The situation in Eastern Cape Province is not much better, where an announcement was made on 8 September 2015 (5) that the authority to appoint personnel was withdrawn from District Managers, to be centralized in the provincial office and each post requiring approval by the highest official in office, the Superintendent General.

Impact on access to health care

For the poor rural patient the consequences are many and can be fatal. In the words of a rural District Manager, the impact on health care include:

  • Poor quality of care & adverse events – a spike in complaints
  • Poor patient outcome – affecting poor retention rates such as in TB care
  • Long waiting times – impacting negatively on health seeking behaviour
  • Poor supervision rates & non compliance to policies
  • Poor response time in Emergency Medical Services
  • Integrated Chronic Diseased Model & National Core Standards compliance

A health care worker from a District Hospital in Mpumalanga commented that “Specific cases where service delivery has been compromised often involve a lack of professional nurses. The paediatric ward, for example, is run by a staff nurse on the weekend and after-hours (October, 2015).” A North West medical officer explained that:

“Maternal and Child services are severely affected, there are not enough nurses, no midwives, and you will find one midwife on night duty. It goes against protocol because patients cannot be monitored regularly correctly. This results in maternal deaths (August 2015).”

A similar picture if found elsewhere in this rural province, as the following healthcare worker account demonstrates:

“There have been no staff appointments in the district ever since the staffing moratorium (December 2014). Nurses have either resigned or retired. The Doctors that have left have not been replaced. One Family Physician left (our) Sub District. Over 30 nurses positions have not been replaced (…). Three Medical Officers at Hospital X have left. One Family Physician also left. (This) Sub District is a large sub district we need them both. (…) As you can imagine due to staff shortages there is lots of stress on the health care workers that are left behind, they are burnt out and tired. Staff shortages have negatively affected health service delivery in the district. Shortage of personnel affects emergency medical services, because you will find that there are no drivers available to drive ambulances or most times the ambulances are broken. Management is generally aware of all these challenges we are experiencing in the province, they tell us that when the budget is available only then will the problems be attended to. (This) District is a rural district, the various challenges here become severe due to the rurality factor (August 2015).”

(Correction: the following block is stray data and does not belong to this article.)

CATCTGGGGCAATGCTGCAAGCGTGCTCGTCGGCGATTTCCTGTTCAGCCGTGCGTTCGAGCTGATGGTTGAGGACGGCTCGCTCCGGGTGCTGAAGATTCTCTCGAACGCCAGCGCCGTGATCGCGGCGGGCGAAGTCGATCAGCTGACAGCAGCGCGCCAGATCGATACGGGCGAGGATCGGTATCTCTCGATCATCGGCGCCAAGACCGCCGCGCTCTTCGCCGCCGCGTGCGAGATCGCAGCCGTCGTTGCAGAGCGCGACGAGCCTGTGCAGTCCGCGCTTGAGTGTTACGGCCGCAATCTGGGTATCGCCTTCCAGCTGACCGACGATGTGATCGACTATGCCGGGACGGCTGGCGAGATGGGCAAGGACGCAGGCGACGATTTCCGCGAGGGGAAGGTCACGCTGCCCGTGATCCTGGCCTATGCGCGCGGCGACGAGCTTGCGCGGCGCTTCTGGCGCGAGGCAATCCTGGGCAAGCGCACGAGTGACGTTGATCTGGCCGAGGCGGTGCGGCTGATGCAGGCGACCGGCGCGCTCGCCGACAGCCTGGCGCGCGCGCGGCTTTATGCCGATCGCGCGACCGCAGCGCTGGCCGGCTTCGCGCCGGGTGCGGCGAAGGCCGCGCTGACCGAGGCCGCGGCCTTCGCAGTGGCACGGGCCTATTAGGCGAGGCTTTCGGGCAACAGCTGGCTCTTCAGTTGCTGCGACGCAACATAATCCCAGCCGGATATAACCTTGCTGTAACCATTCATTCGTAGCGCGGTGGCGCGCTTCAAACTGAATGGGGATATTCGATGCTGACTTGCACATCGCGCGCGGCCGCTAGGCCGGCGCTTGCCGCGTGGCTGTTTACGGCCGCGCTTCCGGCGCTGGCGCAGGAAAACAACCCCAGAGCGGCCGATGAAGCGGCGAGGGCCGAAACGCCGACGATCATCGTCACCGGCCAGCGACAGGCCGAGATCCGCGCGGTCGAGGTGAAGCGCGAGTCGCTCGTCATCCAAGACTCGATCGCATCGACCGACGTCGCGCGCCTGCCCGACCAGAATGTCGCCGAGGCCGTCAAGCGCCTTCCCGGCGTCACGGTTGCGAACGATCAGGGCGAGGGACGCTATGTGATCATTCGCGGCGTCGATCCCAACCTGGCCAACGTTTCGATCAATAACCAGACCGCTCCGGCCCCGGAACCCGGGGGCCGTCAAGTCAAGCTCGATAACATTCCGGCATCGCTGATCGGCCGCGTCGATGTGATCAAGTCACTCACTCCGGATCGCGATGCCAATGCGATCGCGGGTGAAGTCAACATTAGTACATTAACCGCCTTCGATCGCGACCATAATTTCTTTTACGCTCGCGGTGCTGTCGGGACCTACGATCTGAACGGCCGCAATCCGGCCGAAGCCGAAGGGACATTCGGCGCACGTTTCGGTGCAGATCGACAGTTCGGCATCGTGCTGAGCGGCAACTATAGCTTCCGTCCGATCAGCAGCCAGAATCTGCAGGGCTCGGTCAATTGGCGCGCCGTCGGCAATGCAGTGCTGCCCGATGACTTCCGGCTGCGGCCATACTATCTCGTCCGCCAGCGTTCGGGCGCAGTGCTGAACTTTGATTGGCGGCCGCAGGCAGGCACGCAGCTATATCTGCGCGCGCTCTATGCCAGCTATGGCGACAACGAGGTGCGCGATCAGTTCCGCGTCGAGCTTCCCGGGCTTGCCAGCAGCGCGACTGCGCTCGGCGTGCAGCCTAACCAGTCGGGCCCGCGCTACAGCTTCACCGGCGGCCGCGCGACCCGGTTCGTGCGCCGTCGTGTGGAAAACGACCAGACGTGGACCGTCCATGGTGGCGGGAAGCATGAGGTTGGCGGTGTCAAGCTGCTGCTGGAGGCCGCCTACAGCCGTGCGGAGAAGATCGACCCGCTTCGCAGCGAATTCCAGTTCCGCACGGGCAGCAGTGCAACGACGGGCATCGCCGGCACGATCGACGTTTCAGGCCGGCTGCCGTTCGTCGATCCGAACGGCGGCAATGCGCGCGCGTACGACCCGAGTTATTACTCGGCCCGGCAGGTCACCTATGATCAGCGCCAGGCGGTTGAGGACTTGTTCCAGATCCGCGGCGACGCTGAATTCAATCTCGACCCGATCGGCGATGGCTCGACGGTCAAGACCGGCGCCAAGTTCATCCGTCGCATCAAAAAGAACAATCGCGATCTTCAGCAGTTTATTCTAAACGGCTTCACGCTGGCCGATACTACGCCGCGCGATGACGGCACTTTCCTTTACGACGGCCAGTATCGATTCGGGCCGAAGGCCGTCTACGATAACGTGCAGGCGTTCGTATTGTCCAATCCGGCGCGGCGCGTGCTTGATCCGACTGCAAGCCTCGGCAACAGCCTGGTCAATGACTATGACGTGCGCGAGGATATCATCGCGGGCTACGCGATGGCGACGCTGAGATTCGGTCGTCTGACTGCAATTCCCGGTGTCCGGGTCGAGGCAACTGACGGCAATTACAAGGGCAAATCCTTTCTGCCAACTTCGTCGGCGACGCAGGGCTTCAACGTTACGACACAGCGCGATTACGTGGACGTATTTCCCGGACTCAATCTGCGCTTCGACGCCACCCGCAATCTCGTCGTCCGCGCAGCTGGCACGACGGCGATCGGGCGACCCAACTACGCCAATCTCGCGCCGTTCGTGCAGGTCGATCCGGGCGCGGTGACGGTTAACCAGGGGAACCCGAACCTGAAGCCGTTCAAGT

Another health care worker from North West Province explains the longer-term and policy implications:

“What has become unfortunate is that the nurses who complete Community Service are not being absorbed into the province they are going to other provinces. The same is happening with the medical interns; after finishing Community Service they are not retained due to budget constraints. You know currently nationally and globally the talk is that Primary Health Care is the corner stone of health service delivery. This initiative is only possible if we have a reliable supply of competent health care workers, the different levels of care are affected from primary to secondary level.”

The implications of the Constitution and the Promotion of Administrative Justice Act for decision-making on freezing of posts

In a developmental state the implementation of staffing moratoria without due consideration for the impact on access to health care services is not only contrary to the intent of our Constitution it may also be unlawful.

For instance, the constitutional right to have access to health care services and the immediately realizable right of children to access basic health care necessarily includes the human resources to provide that service. The question is how to realize this right in the context of resource constraints. Is it acceptable to simply freeze all vacant posts as a cost-saving measure?

Sasha Stevenson, a health attorney at SECTION27, explained at a workshop on frozen posts at the recent conference in October by the Public Health Association of South Africa that “ we need to look at rights and obligations not just in relation to health directly but in relation to the operations of government.”

The law provides good guidance to provincial Treasuries and Departments of Health in this regard. Section33 of the Constitutions (6) prescribes that everyone has the right to administrative action that is lawful, reasonable and procedurally fair, while Section195 confirms the democratic values and principles enshrined in the Constitution that should govern public administration including: